Powell begins to hammer Monk on his cross-examination, and Natalie objects. Powell turns to her and has her identify herself as Monk's assistant, and that the formerly had a nurse. He pursues that line of questioning and asks Monk why he needed a nurse. The detective admits that he has a breakdown ten years ago after his wife death. Powell questions Monk's competence and has the gravel brought in. When Powell notes that the pieces should fit into the shape of a block, Monk desperately tries to put them together to recreate the block.
The jury finds Gildea innocent and he leaves the courthouse, boasting that justice was served. A cocky Powell reminds Monk and the others that due to double jeopardy, Gildea can't be charged with his wife's murder no matter what they might find against him. The sculptor departs and Monk notices that one of his taillights is dimmer than the other.
As Powell promotes his new book, Undefeated, on the talk shows, Monk goes to see Dr. Bell. The detective is ready to quit, concerned that any murderer he catches could get free just by hiring Powell. Bell tells him about his time in college when he ran up against a pitcher he couldn't get a hit off of, and how he finally figured out the pitcher's tell. Monk doesn't see the point and tells Dr. Bell that he's quitting.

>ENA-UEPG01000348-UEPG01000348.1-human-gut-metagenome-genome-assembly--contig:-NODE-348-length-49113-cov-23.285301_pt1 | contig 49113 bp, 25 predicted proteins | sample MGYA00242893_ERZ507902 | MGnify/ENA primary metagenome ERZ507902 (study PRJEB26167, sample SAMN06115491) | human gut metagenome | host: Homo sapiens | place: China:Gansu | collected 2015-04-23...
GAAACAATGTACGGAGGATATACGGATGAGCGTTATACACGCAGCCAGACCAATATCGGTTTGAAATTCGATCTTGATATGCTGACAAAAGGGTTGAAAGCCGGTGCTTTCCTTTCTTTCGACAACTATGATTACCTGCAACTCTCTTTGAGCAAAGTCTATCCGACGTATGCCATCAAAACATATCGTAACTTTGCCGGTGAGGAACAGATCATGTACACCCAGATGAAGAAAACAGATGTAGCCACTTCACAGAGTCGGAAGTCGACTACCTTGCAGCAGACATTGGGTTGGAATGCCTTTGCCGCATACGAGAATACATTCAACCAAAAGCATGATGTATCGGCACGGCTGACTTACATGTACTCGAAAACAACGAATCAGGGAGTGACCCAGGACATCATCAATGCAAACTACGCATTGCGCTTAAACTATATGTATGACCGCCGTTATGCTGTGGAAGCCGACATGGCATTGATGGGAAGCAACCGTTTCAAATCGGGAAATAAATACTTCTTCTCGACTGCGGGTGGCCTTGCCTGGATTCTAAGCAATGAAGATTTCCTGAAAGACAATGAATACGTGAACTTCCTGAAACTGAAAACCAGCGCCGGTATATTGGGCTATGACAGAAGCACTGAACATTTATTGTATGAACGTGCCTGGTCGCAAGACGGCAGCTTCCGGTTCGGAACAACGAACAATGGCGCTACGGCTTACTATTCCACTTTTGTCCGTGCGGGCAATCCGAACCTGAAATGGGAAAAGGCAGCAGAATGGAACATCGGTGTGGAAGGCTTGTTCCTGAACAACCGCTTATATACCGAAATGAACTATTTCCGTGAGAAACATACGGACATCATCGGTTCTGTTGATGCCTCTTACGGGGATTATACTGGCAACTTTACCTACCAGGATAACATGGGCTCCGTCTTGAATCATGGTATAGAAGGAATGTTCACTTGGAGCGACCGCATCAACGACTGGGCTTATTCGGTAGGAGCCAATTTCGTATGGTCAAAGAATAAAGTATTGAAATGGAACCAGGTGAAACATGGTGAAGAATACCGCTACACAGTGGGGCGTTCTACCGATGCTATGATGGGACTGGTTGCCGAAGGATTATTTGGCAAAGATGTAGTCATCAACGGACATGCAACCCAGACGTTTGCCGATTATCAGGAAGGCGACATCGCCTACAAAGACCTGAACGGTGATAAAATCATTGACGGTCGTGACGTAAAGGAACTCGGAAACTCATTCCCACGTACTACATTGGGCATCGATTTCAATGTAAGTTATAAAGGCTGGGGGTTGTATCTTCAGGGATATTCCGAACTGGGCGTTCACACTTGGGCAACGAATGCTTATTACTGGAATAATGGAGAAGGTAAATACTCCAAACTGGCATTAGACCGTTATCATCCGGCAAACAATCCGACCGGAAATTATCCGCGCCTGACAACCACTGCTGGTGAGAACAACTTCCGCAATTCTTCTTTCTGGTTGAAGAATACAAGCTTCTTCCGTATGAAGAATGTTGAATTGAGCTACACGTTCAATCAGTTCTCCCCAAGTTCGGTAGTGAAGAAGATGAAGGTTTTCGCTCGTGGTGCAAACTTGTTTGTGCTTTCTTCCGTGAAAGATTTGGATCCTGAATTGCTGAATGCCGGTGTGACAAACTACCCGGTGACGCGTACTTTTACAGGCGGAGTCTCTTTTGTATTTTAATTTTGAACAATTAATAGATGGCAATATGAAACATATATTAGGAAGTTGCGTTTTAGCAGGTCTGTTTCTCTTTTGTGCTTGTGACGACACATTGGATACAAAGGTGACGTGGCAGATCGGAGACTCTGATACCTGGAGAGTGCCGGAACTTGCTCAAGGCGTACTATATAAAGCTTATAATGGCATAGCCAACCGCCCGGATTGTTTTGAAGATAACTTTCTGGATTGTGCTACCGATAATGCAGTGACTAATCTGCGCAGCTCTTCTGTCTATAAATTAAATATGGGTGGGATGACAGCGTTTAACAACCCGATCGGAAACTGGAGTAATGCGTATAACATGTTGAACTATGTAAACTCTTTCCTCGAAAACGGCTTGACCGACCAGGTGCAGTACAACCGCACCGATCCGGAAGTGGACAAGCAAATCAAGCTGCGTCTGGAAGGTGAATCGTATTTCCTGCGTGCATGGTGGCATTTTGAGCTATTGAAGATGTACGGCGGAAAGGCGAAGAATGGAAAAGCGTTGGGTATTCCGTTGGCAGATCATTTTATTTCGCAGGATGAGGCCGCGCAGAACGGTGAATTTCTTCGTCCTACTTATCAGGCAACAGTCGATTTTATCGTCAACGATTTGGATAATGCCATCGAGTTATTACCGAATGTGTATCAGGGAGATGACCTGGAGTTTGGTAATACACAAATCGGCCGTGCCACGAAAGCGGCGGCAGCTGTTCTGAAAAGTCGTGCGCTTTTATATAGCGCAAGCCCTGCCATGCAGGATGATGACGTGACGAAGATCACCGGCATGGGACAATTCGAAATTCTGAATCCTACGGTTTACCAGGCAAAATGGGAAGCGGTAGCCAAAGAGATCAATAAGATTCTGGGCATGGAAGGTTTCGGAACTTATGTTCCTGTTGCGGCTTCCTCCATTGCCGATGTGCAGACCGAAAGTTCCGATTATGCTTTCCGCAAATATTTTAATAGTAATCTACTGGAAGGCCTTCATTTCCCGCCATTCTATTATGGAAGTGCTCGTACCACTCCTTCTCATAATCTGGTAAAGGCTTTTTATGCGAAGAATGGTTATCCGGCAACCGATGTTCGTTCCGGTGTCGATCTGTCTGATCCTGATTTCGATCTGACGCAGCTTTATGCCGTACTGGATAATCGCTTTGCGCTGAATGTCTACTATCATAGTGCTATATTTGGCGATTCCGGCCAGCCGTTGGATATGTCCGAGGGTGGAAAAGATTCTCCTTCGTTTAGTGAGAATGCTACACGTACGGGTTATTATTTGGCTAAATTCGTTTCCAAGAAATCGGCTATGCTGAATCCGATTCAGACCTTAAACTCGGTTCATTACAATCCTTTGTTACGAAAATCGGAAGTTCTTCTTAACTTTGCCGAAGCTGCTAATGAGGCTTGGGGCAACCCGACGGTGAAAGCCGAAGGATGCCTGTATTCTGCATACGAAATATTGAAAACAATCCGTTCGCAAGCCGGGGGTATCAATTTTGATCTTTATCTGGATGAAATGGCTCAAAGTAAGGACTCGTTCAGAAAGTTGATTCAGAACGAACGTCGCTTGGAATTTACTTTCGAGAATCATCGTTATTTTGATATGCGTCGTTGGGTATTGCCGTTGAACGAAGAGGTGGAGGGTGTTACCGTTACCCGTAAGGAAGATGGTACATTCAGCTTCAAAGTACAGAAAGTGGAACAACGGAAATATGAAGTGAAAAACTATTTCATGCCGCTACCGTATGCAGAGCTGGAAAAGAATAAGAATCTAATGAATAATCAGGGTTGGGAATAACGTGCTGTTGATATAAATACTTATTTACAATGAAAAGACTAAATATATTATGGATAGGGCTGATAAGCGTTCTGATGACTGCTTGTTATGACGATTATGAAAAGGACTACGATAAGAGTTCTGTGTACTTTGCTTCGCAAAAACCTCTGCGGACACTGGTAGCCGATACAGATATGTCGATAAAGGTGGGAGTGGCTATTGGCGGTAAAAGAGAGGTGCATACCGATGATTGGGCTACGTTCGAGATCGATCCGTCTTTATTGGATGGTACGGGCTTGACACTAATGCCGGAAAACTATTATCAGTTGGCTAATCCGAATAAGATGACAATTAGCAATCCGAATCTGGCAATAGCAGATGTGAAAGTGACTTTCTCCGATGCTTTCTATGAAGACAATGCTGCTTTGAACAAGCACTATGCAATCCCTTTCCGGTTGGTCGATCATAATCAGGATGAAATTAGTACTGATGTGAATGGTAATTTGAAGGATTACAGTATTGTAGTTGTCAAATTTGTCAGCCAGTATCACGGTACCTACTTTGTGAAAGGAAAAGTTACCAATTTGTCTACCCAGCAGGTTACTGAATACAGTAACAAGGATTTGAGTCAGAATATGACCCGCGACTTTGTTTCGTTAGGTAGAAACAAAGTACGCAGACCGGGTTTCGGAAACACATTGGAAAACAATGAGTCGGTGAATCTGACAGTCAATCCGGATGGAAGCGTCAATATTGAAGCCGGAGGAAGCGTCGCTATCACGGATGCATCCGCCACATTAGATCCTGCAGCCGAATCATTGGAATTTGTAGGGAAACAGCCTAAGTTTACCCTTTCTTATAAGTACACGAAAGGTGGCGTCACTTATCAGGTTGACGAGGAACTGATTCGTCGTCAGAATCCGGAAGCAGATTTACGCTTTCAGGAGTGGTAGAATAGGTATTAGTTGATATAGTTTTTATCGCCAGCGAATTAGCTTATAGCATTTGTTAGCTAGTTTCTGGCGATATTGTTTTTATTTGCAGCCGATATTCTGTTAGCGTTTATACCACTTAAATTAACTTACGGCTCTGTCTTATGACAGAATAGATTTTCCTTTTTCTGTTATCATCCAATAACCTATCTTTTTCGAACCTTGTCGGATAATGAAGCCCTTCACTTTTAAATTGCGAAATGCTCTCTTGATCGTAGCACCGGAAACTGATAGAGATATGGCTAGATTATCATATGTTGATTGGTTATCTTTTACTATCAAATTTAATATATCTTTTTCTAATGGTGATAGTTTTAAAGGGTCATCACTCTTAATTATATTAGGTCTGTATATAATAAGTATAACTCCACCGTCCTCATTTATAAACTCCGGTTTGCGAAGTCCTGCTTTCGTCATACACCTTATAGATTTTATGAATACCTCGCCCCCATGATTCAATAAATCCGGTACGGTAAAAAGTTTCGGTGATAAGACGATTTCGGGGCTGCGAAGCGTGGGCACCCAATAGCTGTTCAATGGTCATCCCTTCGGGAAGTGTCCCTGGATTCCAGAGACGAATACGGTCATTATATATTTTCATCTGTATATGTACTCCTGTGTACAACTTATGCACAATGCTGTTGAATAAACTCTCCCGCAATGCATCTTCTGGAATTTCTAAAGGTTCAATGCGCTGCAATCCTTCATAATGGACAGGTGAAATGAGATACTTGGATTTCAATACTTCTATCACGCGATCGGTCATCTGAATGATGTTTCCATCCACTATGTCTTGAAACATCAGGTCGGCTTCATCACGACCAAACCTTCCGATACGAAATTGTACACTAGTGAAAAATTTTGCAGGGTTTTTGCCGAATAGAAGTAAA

Back at his apartment, Monk is packing away his files when Natalie and Disher arrive. They have a case for him: figure out who killed the auto-parts clerk and clear Rudy's name. Monk notes that Rudy confessed to the robbery, placing him at the scene, and that it looks helpless. Disher and Natalie insist that they believe in him and Monk reluctantly agrees. They go to the auto-parts store and Monk divides his time between looking around and imagining how Powell would demolish his testimony. However, Monk finally concludes that the murder wasn't pre-meditated. He also sees a security camera on the ceiling. Disher explains that the thief took the security tape and Monk realizes that Rudy wasn't tall enough to reach the VCR. Finally, Monk makes a surprising deduction: the clerk's murder took place at 10 p.m. When Disher and Natalie wonder how he figured it out, Monk goes outside and searches a nearby alleyway to find the evidence he knows is there: a broken taillight bulb.